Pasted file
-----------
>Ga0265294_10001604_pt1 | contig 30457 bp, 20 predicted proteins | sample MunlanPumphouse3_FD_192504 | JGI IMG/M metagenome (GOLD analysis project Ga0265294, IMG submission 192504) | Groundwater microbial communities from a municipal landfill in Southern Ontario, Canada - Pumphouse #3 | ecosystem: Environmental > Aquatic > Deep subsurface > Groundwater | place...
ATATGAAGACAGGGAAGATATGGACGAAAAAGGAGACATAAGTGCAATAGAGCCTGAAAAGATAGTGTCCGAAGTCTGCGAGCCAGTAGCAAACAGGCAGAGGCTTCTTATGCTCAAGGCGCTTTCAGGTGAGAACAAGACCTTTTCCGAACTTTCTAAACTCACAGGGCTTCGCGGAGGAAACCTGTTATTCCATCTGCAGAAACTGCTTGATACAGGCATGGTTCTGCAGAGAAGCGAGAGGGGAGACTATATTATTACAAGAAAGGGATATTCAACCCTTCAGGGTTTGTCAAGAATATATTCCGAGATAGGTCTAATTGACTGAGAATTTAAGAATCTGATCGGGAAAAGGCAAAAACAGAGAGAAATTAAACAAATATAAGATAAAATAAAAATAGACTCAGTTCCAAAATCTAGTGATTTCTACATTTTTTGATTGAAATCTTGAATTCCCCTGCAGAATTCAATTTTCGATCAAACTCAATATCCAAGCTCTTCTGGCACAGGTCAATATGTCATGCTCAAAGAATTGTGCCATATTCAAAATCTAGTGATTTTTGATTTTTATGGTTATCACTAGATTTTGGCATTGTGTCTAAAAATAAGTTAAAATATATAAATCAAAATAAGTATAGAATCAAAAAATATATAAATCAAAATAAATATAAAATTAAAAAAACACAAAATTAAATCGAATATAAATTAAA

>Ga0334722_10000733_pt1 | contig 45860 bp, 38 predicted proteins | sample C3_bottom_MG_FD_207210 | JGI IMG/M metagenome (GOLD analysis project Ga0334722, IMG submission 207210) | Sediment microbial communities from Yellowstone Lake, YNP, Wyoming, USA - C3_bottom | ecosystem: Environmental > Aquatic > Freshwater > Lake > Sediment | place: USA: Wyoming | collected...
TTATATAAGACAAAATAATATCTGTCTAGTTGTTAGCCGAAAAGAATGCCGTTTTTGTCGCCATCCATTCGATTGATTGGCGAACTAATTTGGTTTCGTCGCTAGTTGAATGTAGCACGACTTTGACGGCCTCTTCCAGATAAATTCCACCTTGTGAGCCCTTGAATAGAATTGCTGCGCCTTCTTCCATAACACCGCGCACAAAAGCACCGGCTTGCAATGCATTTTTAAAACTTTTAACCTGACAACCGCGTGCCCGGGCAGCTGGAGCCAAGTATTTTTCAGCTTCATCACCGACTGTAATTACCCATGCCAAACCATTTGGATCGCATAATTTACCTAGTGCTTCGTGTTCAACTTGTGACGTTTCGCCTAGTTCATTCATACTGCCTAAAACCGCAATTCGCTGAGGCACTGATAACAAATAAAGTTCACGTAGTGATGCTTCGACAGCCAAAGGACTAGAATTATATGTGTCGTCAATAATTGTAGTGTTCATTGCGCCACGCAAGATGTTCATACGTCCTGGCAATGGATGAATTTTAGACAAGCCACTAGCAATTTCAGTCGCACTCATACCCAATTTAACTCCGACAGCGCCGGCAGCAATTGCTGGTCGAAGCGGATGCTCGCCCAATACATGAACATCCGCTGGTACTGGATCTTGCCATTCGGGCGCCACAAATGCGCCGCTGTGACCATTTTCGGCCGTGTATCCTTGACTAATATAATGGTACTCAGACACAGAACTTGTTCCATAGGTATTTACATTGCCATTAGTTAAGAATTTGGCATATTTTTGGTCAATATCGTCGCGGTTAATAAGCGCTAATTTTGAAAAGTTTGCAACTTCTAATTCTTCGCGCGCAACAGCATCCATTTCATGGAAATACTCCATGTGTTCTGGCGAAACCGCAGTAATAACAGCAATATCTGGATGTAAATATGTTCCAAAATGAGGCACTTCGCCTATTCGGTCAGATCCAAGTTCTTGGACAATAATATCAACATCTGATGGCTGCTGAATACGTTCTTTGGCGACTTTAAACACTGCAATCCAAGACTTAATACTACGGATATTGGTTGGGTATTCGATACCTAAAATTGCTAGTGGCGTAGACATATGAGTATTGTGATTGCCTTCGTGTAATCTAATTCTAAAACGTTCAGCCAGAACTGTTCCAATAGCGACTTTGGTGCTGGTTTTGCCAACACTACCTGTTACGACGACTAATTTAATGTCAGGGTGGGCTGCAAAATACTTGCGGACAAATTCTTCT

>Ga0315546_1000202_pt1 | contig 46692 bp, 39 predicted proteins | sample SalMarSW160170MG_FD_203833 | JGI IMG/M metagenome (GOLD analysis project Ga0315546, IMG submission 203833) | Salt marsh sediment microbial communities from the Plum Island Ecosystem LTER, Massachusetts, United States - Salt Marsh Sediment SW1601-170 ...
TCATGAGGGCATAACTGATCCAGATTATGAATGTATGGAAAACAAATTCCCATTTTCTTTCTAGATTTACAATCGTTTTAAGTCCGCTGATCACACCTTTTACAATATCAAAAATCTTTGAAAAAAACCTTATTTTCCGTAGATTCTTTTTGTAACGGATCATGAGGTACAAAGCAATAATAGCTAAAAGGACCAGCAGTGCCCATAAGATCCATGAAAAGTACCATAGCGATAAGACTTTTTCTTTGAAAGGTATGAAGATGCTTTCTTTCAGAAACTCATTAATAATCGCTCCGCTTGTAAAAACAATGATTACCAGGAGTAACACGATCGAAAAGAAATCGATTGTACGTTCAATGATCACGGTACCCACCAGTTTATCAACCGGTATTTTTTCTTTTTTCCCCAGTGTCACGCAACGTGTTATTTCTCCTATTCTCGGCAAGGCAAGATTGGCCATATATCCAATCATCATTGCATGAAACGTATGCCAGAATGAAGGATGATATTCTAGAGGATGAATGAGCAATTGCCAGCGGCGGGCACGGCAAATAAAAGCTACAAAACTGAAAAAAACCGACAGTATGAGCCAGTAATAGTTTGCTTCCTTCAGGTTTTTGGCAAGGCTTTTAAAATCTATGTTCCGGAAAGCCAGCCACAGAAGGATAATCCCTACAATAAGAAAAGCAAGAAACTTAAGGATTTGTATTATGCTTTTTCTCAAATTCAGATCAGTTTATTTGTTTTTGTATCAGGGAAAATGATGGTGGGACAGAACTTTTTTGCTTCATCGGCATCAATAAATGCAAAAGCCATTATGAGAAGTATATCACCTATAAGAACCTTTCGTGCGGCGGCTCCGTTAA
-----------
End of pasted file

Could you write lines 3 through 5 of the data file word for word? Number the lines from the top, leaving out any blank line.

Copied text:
>Ga0334722_10000733_pt1 | contig 45860 bp, 38 predicted proteins | sample C3_bottom_MG_FD_207210 | JGI IMG/M metagenome (GOLD analysis project Ga0334722, IMG submission 207210) | Sediment microbial communities from Yellowstone Lake, YNP, Wyoming, USA - C3_bottom | ecosystem: Environmental > Aquatic > Freshwater > Lake > Sediment | place: USA: Wyoming | collected...
TTATATAAGACAAAATAATATCTGTCTAGTTGTTAGCCGAAAAGAATGCCGTTTTTGTCGCCATCCATTCGATTGATTGGCGAACTAATTTGGTTTCGTCGCTAGTTGAATGTAGCACGACTTTGACGGCCTCTTCCAGATAAATTCCACCTTGTGAGCCCTTGAATAGAATTGCTGCGCCTTCTTCCATAACACCGCGCACAAAAGCACCGGCTTGCAATGCATTTTTAAAACTTTTAACCTGACAACCGCGTGCCCGGGCAGCTGGAGCCAAGTATTTTTCAGCTTCATCACCGACTGTAATTACCCATGCCAAACCATTTGGATCGCATAATTTACCTAGTGCTTCGTGTTCAACTTGTGACGTTTCGCCTAGTTCATTCATACTGCCTAAAACCGCAATTCGCTGAGGCACTGATAACAAATAAAGTTCACGTAGTGATGCTTCGACAGCCAAAGGACTAGAATTATATGTGTCGTCAATAATTGTAGTGTTCATTGCGCCACGCAAGATGTTCATACGTCCTGGCAATGGATGAATTTTAGACAAGCCACTAGCAATTTCAGTCGCACTCATACCCAATTTAACTCCGACAGCGCCGGCAGCAATTGCTGGTCGAAGCGGATGCTCGCCCAATACATGAACATCCGCTGGTACTGGATCTTGCCATTCGGGCGCCACAAATGCGCCGCTGTGACCATTTTCGGCCGTGTATCCTTGACTAATATAATGGTACTCAGACACAGAACTTGTTCCATAGGTATTTACATTGCCATTAGTTAAGAATTTGGCATATTTTTGGTCAATATCGTCGCGGTTAATAAGCGCTAATTTTGAAAAGTTTGCAACTTCTAATTCTTCGCGCGCAACAGCATCCATTTCATGGAAATACTCCATGTGTTCTGGCGAAACCGCAGTAATAACAGCAATATCTGGATGTAAATATGTTCCAAAATGAGGCACTTCGCCTATTCGGTCAGATCCAAGTTCTTGGACAATAATATCAACATCTGATGGCTGCTGAATACGTTCTTTGGCGACTTTAAACACTGCAATCCAAGACTTAATACTACGGATATTGGTTGGGTATTCGATACCTAAAATTGCTAGTGGCGTAGACATATGAGTATTGTGATTGCCTTCGTGTAATCTAATTCTAAAACGTTCAGCCAGAACTGTTCCAATAGCGACTTTGGTGCTGGTTTTGCCAACACTACCTGTTACGACGACTAATTTAATGTCAGGGTGGGCTGCAAAATACTTGCGGACAAATTCTTCT

>Ga0315546_1000202_pt1 | contig 46692 bp, 39 predicted proteins | sample SalMarSW160170MG_FD_203833 | JGI IMG/M metagenome (GOLD analysis project Ga0315546, IMG submission 203833) | Salt marsh sediment microbial communities from the Plum Island Ecosystem LTER, Massachusetts, United States - Salt Marsh Sediment SW1601-170 ...